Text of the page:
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Aug 20, 2018 - 08:43 AM  

Running Tips - The Basics

Running Tips - The Basics

Contents Basics Intervals Injury Other Factors RaceDay Internet Index Forums

VO˛max Anaerobic Threshold Aerobic Endurance Efficiency

Training consists of stressing a particular physiological system followed by rest to allow it to re-build itself stronger than before.  Both the stressing and the rest are important.  Often we forget the rest part when we first start running, or are keen to do well in some race.  You must also not just stress everything!  You just stress the particular factor that is important to the sport you are training for.  This is called exercise or training specificity.

Running well requires four major components to be trained.  These are VO2max, Anaerobic Threshold, Aerobic Endurance, and Efficiency.  There of course many other factors but the above four cover 80% of running related performance.  I will briefly describe what each factor means and then cover the types of training that stress that aspect of running performance.


This represents the maximum amount of oxygen per kilogram of weight that a person can use in converting fuel to energy.  As there is a direct correspondence between oxygen usage and energy consumed it represents the practical upper limit of energy available to an exercising muscle.  This upper limit is largely genetically determined but training can increase it by up to 20% of non-trained capacity.  To train this upper limit you will need to performing near it.  This means running quite fast.  Interval sessions with 'on' times up to a maximum of 5-8 minutes are the best mechanism for this.  If you run near your upper limit for some time then your body will make adaptations and try and increase it.   Running longer than about 8 minutes, you won't be running hard enough (close to your VO2max performance) so you won't stress this system.

Anaerobic Threshold (AT)

This is the point when the oxygen a muscle requires is not completely provided by the air that you breath.  At this point your muscles switch from purely aerobic (with oxygen) to anaerobic (without oxygen) operation.  Lactic acid starts to build up, you go into oxygen debt and if not corrected you stop producing energy and you stop running !  Pain is also usually involved.  This switch over point is normally expressed as a percentage of your VO2max.  The aim is to increase the percentage at which we start operating anaerobically.  It can vary from about 50-60% of VO2max for untrained people to 90% of VO2max for elite athletes.  This is the speed that most long distance racing is done at.  We try and juggle a race so as to go fast enough not to create too much lactic build up so we stop.  Training this system involves running right at this cross-over point, or at about 15k race pace.  The training run is called an AT run, threshold run, tempo run or time trial and involves race pace running for between 20 and 40 minutes.  Of course there should be a warmup before and a cool down after.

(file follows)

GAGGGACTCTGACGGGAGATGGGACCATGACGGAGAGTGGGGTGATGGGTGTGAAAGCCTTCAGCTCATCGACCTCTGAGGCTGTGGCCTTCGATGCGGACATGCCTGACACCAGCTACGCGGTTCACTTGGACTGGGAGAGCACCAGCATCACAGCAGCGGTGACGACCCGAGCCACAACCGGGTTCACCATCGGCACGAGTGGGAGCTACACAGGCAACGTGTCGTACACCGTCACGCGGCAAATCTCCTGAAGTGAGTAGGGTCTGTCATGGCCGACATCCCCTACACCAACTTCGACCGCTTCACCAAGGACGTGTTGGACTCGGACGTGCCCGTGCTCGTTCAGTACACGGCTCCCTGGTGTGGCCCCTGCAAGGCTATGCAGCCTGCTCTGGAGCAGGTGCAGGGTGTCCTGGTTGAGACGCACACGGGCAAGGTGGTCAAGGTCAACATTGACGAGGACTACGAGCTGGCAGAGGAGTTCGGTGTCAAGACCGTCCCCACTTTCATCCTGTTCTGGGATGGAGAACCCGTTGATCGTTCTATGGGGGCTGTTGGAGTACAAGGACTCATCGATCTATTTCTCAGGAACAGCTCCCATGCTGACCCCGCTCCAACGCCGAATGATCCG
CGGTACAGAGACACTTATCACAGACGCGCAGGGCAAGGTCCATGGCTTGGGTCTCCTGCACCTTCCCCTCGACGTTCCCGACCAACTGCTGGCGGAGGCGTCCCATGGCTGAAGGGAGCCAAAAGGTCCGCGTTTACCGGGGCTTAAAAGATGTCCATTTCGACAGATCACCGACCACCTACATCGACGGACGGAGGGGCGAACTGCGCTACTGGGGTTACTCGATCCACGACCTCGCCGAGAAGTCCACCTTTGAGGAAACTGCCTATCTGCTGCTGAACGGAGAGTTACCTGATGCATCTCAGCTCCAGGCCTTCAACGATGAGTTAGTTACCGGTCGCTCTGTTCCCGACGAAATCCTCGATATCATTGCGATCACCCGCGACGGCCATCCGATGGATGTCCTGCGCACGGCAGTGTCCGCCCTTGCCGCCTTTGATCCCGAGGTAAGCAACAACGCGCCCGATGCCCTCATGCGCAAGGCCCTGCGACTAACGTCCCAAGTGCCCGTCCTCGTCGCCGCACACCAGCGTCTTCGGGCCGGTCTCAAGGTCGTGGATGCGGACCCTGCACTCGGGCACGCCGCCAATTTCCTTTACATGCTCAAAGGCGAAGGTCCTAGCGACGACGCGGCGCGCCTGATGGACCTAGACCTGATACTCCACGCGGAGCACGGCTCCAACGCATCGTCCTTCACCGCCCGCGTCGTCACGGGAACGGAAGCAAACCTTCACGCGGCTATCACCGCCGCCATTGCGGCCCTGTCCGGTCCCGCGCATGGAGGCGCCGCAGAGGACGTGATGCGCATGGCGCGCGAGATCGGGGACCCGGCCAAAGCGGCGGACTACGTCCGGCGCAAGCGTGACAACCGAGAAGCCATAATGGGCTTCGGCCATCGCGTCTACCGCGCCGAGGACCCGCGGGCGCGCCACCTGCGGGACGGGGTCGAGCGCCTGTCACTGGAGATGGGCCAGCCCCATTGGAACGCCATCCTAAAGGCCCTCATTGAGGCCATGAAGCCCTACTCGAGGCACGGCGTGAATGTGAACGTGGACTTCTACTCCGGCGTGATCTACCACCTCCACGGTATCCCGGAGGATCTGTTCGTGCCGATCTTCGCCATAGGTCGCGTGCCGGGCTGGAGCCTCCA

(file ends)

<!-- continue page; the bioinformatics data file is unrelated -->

Aerobic Endurance

This has got to do with how well we utilise the fuel that we are provided with for running.  Without going into too much detail there are two main sources of fuel.  The most efficient is glycogen (sugar) and the longest lasting is fat.  We try and teach our bodies to conserve as much glycogen as possible whilst becoming more efficient at using fat for fuel.  Running fast uses almost exclusively glycogen as fuel whilst running longer than an hour must utilise some fat.  Hitting the wall in a marathon usually occurs when our glycogen stores are depleted.  In extreme cases, as our brains use glycogen for fuel, we can collapse, act delirious etc.  It pays to become better at using fat and learning how to conserve glycogen as much as possible.  This factor is trained by running for long periods of time (greater than an hour).  The body says 'gee I'm running out of glycogen and I don't like this I had better do two things- get better at using it and store some more of it.'  There is an optimum speed to stress this system and it can be worked out,  but the basic thing is to run for a long time, it doesn't matter how slow you go.


This has got to do with how many other muscles you are trying to provide energy to with the air that you breath.  The more wasteful you are in terms of extra muscle activity, movement etc the less oxygen is available for moving you forward faster.  All of you muscle activity should be focused on moving forward, not side to side, up and down, or keeping upper body tense etc etc.   If you look at a world class runners head you will find it doesn't bob.  Next time you are out on a training run look at your shadow on a wall !  Some other pointers are:- Keep the height of your feet above the ground only enough to move them forward.  Don't have exaggerated rear kicks.  Have the optimum stride length and frequency.  Relax your upper body.  Use you hands and arms to a purpose, don't just swing them wildly.  Don't bounce from side to side like a boxer.  There best way to improve this is to bring it into your conscious.  Start thinking about your running posture then focus on correcting one thing at a time.  Keep at it.  Bad habits are hard to break.  When you are correcting a habit make sure you run with the new habit in all runs until it becomes ingrained.  Practice doesn't make perfect, perfect practice makes perfect.

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